Thomas Jefferson’s Vision of a Free Holding Yeoman Society

Thomas Jefferson is considered as one of the most influential personalities in the history of the US. Jefferson who was the third President of the United States is regarded as one of the most prominent figures in the US, is characteristically known for his ideological promotions of republicanism in his stint as the president. Some of the famous events that are associated with his presidency include the 1803 Louisiana Purchase and the Lewis and Clark Expedition during the period between 1804 and 1806.
Thomas Jefferson is also accredited for authoring the Declaration of Independence and since he was a philosophical thinker and politician, he idealized the concept of a free holding yeoman society which was a series of complex ideologies which emphasized various virtues. It was during the 18th century that a number of influential “poets, politicians and economists created in America a complex of ideas which has been called the Jeffersonian myth” (Hess, 1992).
This concept generally emphasized various virtues with simplicity and purity leading and the principal dictated a variety of social choices. The Yeoman term generally refers to farmers who usually cultivate their own land. The yeoman thus can be considered as a small farmer who holds a piece of land. Since Jefferson hailed from this type of yeoman society, he had first class experience of the issues and challenges they faced and therefore in his presidency he decided to make amends so as to ensure that this class in the society was prosperous.

This philosophy was coined in a time that could be considered appropriate for a country that was settled by “land hungry men” (Hess, 1992). Most English men were used to a social system in which the ownership of land was a symbol of a man’s stand in the society and the political power that he yielded. Thomas Jefferson and J. Hector St. John de Crevecoeur came up with a philosophy that dictated the natural rights of any man to own land and that the ownership of land by any man obviously gives him a social status and dignity.
The philosophy goes further to describe how mans interaction with nature “makes him virtuous and happy”. This philosophical thinking as Jefferson and his colleague tend to challenge the government is that it “should be dedicated to the interests of the freehold farmer” (Hess, 1992). This policies and principles held a lot of significance for Jefferson who is considered as the brains behind the western land policy.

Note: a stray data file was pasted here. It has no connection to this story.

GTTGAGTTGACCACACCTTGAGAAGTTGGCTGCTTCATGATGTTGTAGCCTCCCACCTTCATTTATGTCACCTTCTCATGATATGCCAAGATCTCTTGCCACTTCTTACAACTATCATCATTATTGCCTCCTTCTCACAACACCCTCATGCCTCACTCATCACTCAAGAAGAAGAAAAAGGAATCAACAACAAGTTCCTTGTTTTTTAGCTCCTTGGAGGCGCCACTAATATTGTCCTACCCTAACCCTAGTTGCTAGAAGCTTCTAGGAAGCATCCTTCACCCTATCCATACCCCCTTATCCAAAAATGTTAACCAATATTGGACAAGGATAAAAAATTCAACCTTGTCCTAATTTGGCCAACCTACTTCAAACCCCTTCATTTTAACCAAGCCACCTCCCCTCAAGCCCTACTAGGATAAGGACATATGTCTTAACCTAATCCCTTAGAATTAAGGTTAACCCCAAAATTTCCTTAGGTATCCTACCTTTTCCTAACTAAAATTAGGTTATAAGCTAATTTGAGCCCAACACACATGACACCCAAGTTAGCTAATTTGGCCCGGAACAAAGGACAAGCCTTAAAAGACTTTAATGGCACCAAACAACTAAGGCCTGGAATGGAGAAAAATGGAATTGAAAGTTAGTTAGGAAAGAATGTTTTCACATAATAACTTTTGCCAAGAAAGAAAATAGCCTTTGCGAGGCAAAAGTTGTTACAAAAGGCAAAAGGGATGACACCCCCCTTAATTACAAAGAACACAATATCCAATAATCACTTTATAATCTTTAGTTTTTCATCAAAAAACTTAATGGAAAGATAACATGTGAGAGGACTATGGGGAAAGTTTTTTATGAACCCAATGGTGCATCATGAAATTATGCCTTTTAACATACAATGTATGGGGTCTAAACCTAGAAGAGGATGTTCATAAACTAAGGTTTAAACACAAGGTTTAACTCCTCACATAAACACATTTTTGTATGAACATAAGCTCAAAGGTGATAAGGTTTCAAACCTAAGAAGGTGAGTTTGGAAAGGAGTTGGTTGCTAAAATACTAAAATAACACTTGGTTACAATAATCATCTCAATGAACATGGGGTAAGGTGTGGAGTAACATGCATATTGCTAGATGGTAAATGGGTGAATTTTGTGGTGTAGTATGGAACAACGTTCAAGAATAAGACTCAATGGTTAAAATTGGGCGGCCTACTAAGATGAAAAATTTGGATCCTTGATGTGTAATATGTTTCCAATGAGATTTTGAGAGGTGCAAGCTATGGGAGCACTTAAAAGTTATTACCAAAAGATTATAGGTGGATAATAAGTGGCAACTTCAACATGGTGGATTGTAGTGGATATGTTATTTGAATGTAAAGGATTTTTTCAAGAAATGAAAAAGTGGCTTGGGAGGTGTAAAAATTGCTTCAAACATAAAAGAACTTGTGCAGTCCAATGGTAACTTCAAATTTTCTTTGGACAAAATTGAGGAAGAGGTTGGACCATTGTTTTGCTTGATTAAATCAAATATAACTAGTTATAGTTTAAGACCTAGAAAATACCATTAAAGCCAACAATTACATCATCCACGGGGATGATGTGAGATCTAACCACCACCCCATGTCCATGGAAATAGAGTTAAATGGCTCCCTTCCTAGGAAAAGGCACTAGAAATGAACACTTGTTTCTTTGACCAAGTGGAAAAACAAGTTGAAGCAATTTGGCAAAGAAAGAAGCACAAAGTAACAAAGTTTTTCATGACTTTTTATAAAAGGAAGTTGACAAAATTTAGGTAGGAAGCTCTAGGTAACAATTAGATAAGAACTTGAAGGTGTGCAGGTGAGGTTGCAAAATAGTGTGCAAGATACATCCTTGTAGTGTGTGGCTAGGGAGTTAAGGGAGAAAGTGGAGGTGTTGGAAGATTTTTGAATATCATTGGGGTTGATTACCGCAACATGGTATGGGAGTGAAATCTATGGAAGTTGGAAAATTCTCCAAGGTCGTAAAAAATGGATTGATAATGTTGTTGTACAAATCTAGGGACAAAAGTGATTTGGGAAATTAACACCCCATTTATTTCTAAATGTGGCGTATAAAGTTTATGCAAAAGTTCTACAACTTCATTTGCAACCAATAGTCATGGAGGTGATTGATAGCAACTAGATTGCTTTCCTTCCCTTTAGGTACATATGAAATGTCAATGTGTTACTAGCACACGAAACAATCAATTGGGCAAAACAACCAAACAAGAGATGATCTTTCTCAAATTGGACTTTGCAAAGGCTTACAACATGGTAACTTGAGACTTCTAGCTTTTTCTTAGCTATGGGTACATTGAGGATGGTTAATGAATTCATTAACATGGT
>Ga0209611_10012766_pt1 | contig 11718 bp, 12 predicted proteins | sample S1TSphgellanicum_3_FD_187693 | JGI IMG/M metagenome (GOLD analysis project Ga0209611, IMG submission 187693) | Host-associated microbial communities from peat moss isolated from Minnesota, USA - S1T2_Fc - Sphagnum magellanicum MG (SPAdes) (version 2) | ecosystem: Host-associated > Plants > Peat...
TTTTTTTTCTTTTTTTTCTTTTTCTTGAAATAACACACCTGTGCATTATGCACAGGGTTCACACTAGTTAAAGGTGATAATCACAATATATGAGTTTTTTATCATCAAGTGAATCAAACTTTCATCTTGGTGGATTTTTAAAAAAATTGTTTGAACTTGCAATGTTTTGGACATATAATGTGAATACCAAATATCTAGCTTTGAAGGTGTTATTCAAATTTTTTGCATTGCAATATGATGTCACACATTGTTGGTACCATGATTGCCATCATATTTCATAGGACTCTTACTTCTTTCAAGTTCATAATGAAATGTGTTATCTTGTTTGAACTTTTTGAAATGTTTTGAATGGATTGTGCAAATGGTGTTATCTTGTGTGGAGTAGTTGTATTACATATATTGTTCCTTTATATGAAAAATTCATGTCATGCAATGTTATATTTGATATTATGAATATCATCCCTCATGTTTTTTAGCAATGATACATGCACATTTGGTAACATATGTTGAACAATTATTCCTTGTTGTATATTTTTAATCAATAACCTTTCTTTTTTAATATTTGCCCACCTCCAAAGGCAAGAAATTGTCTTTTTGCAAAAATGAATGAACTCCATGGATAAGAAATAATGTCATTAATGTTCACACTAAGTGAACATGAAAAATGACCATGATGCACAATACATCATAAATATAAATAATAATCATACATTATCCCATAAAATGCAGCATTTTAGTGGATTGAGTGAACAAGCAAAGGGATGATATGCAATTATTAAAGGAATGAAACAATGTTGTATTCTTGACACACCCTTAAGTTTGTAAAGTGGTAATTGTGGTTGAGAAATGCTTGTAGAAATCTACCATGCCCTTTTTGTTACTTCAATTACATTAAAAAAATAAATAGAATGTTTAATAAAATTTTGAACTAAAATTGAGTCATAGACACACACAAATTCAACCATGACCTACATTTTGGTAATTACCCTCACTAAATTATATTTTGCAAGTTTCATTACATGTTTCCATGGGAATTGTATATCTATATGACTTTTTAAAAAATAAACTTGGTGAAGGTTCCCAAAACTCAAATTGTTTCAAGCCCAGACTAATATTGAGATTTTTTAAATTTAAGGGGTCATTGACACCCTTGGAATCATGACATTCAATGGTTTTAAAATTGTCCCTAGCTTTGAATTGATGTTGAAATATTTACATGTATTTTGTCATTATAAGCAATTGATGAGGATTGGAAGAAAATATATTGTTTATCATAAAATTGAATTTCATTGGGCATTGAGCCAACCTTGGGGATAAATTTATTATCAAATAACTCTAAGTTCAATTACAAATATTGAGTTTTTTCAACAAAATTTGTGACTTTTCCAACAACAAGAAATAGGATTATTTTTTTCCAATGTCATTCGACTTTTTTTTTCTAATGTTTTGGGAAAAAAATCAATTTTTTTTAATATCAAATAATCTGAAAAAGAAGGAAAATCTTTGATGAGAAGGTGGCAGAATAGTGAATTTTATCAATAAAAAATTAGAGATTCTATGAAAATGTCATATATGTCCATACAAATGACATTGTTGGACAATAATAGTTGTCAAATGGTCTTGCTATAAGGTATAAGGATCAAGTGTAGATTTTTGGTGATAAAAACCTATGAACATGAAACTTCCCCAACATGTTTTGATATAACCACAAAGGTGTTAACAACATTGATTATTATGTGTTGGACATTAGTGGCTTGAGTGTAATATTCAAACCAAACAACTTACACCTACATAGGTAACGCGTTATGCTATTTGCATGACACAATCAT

In Jefferson’s own words he described the small and self sufficient as “the chosen people of God” and thus asserted their importance if the new republic would have any chance to survive. Jefferson described the “virtuous yeoman” as the moral backbone that would lead the nation to greater heights and thus prosperity would be easily achievable (Hess, 1992). The issue of land was embedded deep in Jefferson’s heart and he believed that it was the core of an envisioned republic.
Thomas Jefferson had a landscape vision that mainly depended on the unlimited expansion of most of the wilderness in the country and thus make it the peoples will to settle and subdue it for settlement and cultivation purposes. This vision was just a vision and its applicability mainly depended on the prudence of the government of that period in applying the “public land policies fairly and justly”. Jefferson held the belief in his heart that “land was the clay from which a free society would be molded and preserved” (Hess, 1992).
However, one of the issues that he had to deal with was those of religion. Although religion was a predominant force during his government, it had failed to provide what Jefferson’s landscape vision promised to produce. Land in this era was considered to offer the much needed cohesion and was therefore viewed as an “icon of secular religion” (Hess, 1992). The success of Jefferson‘s policies and philosophical thinking are still evident today and the western range is the product of his landscape vision.
The landscape vision which was envisioned in the “Jeffersonian agrarianism” was built on a firm foundation (Hess, 1992). This had the obvious effects of spilling its advantages in the years that were to follow and most of its effects are still visible today. The western range which was a harsh testament of nature in the state of a wilderness became a land that would become exceedingly abundant. However, the alteration of nature and its overuse can be considered as one of the negative aspects of his landscape vision.
Various factors one of them being drought led to the overstocking of the ranges in a way that nature was almost strained beyond its holding capacity and thus became unforgiving with adverse effects. Collisions among farmers with diverse wants is also a major shortcomings but the experience that was gained from the harsh reactions of nature served to teach the inhabitants valuable lessons and thus take some measures into considerations during when setting future plans.

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